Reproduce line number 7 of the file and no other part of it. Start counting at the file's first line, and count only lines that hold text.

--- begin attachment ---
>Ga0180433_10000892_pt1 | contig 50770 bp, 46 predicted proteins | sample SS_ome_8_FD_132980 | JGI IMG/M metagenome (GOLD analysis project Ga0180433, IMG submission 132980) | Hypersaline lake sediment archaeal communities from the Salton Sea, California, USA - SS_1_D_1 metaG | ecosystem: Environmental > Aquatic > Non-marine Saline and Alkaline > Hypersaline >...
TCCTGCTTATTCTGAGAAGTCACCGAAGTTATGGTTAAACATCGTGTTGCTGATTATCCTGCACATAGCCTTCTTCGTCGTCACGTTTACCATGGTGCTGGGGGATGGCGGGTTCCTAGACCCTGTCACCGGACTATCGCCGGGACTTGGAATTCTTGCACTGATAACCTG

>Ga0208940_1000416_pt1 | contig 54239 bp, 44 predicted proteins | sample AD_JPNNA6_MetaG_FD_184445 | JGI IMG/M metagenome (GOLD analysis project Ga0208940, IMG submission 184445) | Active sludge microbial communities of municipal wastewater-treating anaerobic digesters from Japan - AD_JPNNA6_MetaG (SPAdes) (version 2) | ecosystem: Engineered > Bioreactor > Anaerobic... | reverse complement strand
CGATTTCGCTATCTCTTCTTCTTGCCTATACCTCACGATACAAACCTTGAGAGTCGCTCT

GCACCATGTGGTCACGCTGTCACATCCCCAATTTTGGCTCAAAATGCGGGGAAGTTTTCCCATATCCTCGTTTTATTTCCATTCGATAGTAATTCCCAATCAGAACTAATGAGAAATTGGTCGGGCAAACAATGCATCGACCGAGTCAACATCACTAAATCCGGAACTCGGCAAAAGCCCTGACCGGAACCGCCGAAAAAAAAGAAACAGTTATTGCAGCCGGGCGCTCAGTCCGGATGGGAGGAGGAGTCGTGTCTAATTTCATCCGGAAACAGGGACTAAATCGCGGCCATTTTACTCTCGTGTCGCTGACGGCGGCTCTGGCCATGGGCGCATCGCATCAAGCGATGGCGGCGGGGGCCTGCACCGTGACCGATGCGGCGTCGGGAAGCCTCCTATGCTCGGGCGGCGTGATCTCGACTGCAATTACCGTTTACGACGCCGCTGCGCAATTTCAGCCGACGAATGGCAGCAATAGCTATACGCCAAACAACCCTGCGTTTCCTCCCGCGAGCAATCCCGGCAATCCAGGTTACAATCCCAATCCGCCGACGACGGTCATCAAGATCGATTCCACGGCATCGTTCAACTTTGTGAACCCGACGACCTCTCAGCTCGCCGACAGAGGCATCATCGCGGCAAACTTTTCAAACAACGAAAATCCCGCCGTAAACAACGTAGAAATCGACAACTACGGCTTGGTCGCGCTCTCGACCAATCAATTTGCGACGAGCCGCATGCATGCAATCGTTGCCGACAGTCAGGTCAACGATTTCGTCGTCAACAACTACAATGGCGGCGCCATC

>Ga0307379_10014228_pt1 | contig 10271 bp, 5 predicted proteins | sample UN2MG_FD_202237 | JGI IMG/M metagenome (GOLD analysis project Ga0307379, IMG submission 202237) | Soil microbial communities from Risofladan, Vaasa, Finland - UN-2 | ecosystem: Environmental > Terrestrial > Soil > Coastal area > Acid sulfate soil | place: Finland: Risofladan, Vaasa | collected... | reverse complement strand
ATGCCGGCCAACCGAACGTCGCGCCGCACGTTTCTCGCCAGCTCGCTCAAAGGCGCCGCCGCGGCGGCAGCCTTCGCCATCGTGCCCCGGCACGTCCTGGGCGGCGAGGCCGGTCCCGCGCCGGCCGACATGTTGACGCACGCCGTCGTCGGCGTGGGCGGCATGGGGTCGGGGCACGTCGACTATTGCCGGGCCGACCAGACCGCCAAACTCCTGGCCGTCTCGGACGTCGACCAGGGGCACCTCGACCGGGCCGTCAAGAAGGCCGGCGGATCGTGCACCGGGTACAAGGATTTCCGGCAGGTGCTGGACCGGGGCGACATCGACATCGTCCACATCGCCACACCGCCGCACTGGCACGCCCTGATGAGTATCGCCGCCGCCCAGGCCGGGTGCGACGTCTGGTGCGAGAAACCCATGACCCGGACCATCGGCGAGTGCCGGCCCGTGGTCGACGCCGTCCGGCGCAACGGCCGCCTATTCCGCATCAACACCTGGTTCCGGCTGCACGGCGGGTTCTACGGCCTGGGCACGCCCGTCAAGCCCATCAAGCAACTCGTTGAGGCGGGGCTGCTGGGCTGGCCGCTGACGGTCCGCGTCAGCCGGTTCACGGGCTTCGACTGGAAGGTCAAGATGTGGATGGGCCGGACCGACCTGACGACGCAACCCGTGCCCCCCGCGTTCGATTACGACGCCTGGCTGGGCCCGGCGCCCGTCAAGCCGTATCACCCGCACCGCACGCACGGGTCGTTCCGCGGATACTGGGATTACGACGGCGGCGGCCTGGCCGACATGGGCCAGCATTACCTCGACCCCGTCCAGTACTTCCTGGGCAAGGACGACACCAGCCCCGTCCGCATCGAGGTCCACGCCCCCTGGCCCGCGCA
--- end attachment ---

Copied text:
ATGCCGGCCAACCGAACGTCGCGCCGCACGTTTCTCGCCAGCTCGCTCAAAGGCGCCGCCGCGGCGGCAGCCTTCGCCATCGTGCCCCGGCACGTCCTGGGCGGCGAGGCCGGTCCCGCGCCGGCCGACATGTTGACGCACGCCGTCGTCGGCGTGGGCGGCATGGGGTCGGGGCACGTCGACTATTGCCGGGCCGACCAGACCGCCAAACTCCTGGCCGTCTCGGACGTCGACCAGGGGCACCTCGACCGGGCCGTCAAGAAGGCCGGCGGATCGTGCACCGGGTACAAGGATTTCCGGCAGGTGCTGGACCGGGGCGACATCGACATCGTCCACATCGCCACACCGCCGCACTGGCACGCCCTGATGAGTATCGCCGCCGCCCAGGCCGGGTGCGACGTCTGGTGCGAGAAACCCATGACCCGGACCATCGGCGAGTGCCGGCCCGTGGTCGACGCCGTCCGGCGCAACGGCCGCCTATTCCGCATCAACACCTGGTTCCGGCTGCACGGCGGGTTCTACGGCCTGGGCACGCCCGTCAAGCCCATCAAGCAACTCGTTGAGGCGGGGCTGCTGGGCTGGCCGCTGACGGTCCGCGTCAGCCGGTTCACGGGCTTCGACTGGAAGGTCAAGATGTGGATGGGCCGGACCGACCTGACGACGCAACCCGTGCCCCCCGCGTTCGATTACGACGCCTGGCTGGGCCCGGCGCCCGTCAAGCCGTATCACCCGCACCGCACGCACGGGTCGTTCCGCGGATACTGGGATTACGACGGCGGCGGCCTGGCCGACATGGGCCAGCATTACCTCGACCCCGTCCAGTACTTCCTGGGCAAGGACGACACCAGCCCCGTCCGCATCGAGGTCCACGCCCCCTGGCCCGCGCA